How could a person escape suffering when suffering and its conditions continue to exist in the world?
What is your response to the concern that there is no escape from suffering because suffering is all around us?
Is this true?
We must suffer because suffering is all around us? Isn’t this viewpoint fatalistic and deterministic? The Buddha does not use the word escape. He preferred the word exit. Incidentally, he does not use the word detachment in his teachings.
Does a human being have the potential to know the end of suffering despite the presentations from the world – another generalised concept.
Suffering can arise through the presentations of past, present and future.
Is it selfish to know the end of suffering involved in these three fields of time? Is this selfish or does it provide the opportunity for the human being to be of real service? There is an absence of personal neediness, absence of fears, worry and anger. Such a person has no need to engage in denial, repression or avoidance.
One is not requiring help to deal with one’s inner life. Release or an exit from so called personal suffering makes a significant contribution to the welfare of people, animals and the environment.
Do I have to end all my so-called personal suffering first before I can offer anything to the world? What is the concern about this kind of view?
Do I hold to the view that I work on myself first, I give priority to myself to dissolve suffering or transcend it?
When I have done that, then I can offer compassion, offer service. What is problematic with this view, which some people hold to?
What is the liberation the Dharma offers?
Is there no individual liberation until all beings are free?
Personal liberation and collective liberation manifest in two Buddhist traditions. The so-called Hinayana (Small Vehicle) tradition and the Mahayana (Great Vehicle) tradition have different views.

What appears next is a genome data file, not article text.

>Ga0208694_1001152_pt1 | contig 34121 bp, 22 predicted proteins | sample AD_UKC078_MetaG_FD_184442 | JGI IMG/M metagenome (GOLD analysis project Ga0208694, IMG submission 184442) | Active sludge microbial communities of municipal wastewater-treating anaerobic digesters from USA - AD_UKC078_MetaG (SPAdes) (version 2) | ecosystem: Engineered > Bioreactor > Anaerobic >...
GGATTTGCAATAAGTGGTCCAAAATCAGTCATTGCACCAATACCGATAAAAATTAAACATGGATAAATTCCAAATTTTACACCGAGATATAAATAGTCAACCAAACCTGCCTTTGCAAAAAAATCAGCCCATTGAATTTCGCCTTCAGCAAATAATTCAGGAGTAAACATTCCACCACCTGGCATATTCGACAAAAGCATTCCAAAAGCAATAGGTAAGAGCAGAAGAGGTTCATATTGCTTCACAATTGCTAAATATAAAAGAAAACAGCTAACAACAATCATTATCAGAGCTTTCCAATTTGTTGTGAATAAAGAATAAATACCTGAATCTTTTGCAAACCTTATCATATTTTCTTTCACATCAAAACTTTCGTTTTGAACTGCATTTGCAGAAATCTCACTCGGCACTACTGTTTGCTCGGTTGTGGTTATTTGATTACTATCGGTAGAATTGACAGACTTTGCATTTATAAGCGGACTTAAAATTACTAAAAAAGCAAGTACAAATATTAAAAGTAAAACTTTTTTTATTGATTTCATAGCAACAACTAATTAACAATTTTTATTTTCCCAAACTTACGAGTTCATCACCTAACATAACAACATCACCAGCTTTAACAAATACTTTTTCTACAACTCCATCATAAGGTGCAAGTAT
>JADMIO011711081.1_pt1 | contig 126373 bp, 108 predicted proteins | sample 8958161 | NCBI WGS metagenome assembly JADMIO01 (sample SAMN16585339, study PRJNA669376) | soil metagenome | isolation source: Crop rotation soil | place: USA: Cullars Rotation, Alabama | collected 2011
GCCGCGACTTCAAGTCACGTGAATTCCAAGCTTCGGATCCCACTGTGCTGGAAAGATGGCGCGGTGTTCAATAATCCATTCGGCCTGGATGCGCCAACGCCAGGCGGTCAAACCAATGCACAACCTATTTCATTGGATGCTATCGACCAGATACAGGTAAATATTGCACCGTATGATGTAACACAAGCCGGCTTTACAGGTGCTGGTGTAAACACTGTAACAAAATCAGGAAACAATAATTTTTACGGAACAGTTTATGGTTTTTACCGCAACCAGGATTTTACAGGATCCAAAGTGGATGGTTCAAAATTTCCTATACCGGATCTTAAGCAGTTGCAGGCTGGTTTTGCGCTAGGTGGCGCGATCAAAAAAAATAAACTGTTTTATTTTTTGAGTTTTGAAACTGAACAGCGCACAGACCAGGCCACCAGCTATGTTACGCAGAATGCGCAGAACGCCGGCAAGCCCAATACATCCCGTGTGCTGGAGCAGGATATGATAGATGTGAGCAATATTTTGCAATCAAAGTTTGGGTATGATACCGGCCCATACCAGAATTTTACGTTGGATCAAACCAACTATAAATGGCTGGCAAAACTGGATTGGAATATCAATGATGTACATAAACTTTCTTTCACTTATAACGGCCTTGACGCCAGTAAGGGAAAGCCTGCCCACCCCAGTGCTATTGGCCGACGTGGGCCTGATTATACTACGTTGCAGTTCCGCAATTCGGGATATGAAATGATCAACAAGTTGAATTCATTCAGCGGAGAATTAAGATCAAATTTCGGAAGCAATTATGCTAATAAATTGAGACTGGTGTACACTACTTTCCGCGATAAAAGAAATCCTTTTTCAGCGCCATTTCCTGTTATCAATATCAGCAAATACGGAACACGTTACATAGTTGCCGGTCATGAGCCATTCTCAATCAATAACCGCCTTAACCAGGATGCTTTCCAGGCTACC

Why would a human being want to take up either of these viewpoints? Dharma offers a liberation from both viewpoints even if used for more than 2000 years in the Theravada and Mahayana tradition, as well clinging to other viewpoints or fear of stating a viewpoint?
May our practice be mindful, so we do not fall into polarised viewpoints
The Buddha speaks of the causes and conditions bringing about suffering. We know experiences in our day, in which you and I, can put hand on heart and say “Right now, I do not experience any suffering. I am not unhappy. I am not depressed. I am not worried. I am not thinking too much. I am not agitated.”
This experience confirms knowing an absence of suffering revealed as peace of mind, happiness and kindness. That means, the causes and conditions for suffering are not present in such moments.
We cannot then say we are surrounded by collective suffering. We experience a deep harmony with the world around us in such times.
You have the recognition first-hand of the absence of suffering in your heart, states of mind, memory, presence and your regard for the future. You can say truthfully “Right now, I’m not engaged, not caught up, not lost in any kind of suffering.”
What is profoundly significant about it?
What impact does these moments have on generalities of view around suffering?
What does it say about the so-called personal self?
That is worth meditating on for a few years. We are not here to identify ourselves with one view and polarise ourselves against another. We are interested in liberation. Liberation recognises the polarity of views and our relationship to them. We may discover a fresh way of looking revealing deep values, deep kindness and a liberating wisdom.
During my years as a monk in Thailand, I went to talk to Ajahn Dhammadharo, my Vipassana teacher. Via the translator, I said to the teacher. “There is no archaeological evidence to confirm the Buddha existed. Maybe there was not a Buddha. Maybe the account is a romantic, spiritual/religious legend.”
The Ajahn smiled. Essentially, he said: “Who cares? The view whether the Buddha existed or not is not important. Dharma practice contributes to clarity, insight and wisdom. That is what matters. Does the practice work? That is what matters.”
One of these questions posed to you today may resonate. Live the question. There is never a singularity of the answer. We can know constant revelations. It is exciting to discover fresh ways of looking at situations and responding to them.
We do not have to be caught up in a polarity of views or a single view. That is the final word this morning on the important questions posed.
Let us not tie ourselves down and be rigid.
Lots of love to you all.